At level of typology, however, it is worth noting two further categories amongst blogs, the first of which applies to entities such as Verity La. From my perspective, Verity La is not really a blog qua blog, in that is primarily a communal space that contains bookish discourse, which is quite distinct from the traditional blog produced by an individual. It’s worth noting, though, that fiction tends not to function as well in these spaces as essays or “posts” because fiction is traditionally a form that doesn’t invite direct response—and in this sense is antithetical to the very form of the blog as medium. Following this, I would also suggest that if blogs have displaced an area of print, it would be the critical apparatus of the literary journal—a transformation that has already happened in music, wherein sites like Pitchfork have basically surpassed the old stalwart publications like Rolling Stone (and Pitchfork has also proven that the print mags hadn’t even come close to approaching the limits of the pretentious, self-indulgent and empty-headed prose to which music criticism, from Lester Bangs onwards, has always aspired). A site like HTML Giant is already doing this for the literary more or less, albeit with an MFA-program, hipster-twee aesthetic that ranges from being annoying to being very annoying.

On the other hand, we then have personal blogs, like my own (now largely necrotic) blog Known Unknowns. While these sorts of blogs do engage in communal discourse up to a point, their primary purpose—whatever their creators may believe—is to serve as an advertising or promotional tool for their authors (and often also to serve as an extension of or reflection upon one or more institutions and organisations associated with the author). I do not mean that bloggers are all rapacious entrepreneurs in their intent (this certainly wasn’t mine), but ultimately I think blogging, however well-intentioned, is a form of immaterial labour, which is to say a willing self-exploitation undertaken in the hopes of long-term, if indirect, economic benefit.

Literary and bookish blogs have been both prominent and successful, I think, because activity in these areas is almost wholly comprised of immaterial labour for the simple reason that there is no money in literature (at all), and comparatively little money in bookselling and production, even in its populist manifestations. Indeed, the general insularity and cliquishness of literary culture in Australia and elsewhere stems from the fact that it is an economy based almost entirely on what Peter Sloterdijk would term thymotics (or pride), which is to say that literary economies are based on reputation and symbolic capital (as well as rage and revenge!), rather than hard economics—although this is rarely admitted openly.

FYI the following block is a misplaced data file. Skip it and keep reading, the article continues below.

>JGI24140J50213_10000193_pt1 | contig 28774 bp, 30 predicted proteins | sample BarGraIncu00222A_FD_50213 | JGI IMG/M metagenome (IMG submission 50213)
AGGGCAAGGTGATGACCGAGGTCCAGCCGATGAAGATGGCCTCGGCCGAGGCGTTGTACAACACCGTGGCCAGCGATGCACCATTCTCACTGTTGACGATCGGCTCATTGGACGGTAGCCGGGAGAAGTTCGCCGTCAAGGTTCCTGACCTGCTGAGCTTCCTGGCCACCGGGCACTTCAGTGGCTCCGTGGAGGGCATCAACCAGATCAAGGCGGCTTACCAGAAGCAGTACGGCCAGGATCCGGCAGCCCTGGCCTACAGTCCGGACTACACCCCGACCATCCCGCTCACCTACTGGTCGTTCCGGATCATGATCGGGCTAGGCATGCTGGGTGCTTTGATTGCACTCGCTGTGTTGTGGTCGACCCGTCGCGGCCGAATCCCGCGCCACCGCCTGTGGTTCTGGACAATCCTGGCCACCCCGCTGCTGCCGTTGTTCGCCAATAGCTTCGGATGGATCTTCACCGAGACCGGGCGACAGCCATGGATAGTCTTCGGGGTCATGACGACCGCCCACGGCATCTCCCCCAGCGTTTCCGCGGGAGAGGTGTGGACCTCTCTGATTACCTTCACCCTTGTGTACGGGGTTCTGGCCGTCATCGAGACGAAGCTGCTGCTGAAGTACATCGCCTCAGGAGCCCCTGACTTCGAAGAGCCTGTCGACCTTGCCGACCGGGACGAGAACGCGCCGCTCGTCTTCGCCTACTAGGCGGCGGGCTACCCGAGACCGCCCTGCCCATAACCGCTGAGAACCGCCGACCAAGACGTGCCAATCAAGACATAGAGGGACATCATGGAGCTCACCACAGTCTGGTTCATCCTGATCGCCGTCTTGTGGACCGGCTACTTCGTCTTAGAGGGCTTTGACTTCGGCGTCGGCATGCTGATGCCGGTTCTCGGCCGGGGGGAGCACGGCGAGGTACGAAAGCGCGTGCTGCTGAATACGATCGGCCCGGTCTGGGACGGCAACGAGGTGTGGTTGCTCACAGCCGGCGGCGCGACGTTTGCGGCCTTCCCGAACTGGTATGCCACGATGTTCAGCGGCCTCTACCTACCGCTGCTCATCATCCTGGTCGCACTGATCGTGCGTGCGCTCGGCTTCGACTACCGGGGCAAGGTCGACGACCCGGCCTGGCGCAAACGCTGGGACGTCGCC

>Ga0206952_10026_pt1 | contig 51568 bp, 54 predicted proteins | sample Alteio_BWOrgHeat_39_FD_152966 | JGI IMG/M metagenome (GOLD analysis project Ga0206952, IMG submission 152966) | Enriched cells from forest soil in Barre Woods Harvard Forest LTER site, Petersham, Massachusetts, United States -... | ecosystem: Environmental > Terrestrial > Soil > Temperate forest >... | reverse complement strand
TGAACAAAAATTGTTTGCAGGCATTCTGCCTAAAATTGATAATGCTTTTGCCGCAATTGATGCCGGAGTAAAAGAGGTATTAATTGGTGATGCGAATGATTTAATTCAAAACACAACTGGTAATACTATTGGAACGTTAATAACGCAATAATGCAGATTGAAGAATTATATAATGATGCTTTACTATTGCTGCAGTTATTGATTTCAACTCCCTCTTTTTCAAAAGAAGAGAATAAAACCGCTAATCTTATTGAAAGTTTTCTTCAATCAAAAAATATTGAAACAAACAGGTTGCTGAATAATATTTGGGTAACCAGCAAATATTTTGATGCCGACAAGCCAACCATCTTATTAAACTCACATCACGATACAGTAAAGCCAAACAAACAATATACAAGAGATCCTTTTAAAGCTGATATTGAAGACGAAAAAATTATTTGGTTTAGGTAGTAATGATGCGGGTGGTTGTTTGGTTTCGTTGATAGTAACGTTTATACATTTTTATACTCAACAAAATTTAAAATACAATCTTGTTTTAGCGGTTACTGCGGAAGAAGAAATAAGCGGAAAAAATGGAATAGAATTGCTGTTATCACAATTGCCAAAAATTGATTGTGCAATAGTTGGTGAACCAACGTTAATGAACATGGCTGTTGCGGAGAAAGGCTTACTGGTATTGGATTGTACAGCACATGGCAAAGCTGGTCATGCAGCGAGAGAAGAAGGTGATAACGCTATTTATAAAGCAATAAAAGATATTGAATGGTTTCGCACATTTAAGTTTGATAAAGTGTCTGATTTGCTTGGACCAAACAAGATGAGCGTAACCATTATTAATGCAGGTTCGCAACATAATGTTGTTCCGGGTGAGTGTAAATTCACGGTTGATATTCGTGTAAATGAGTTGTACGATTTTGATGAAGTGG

Short of a wide-scale social and political revolution (which appears unlikely), it is difficult to see how these conditions will change significantly, but, in my opinion, both writers and readers need to be aware of modern systems of book distribution and to question their validity (as we already do for other industries, such as the music industry and the meat industry, to consider only two that have come under public scrutiny in the last decade). The important questions for lovers of books relate not simply to forms—print, ebook, app, whatever—but rather about how we, as a culture decide what to value and how individuals are then compensated for their labour. Books are ultimately the products of human beings and cannot be abstracted from the larger processes of culture and capital.

I suspect many readers of Verity La, like me, feel that on both fronts, our current situation is woefully inadequate, and, in this sense, I welcome change—even if such change is precarious—because at least it holds the possibility of a better future, however unlikely.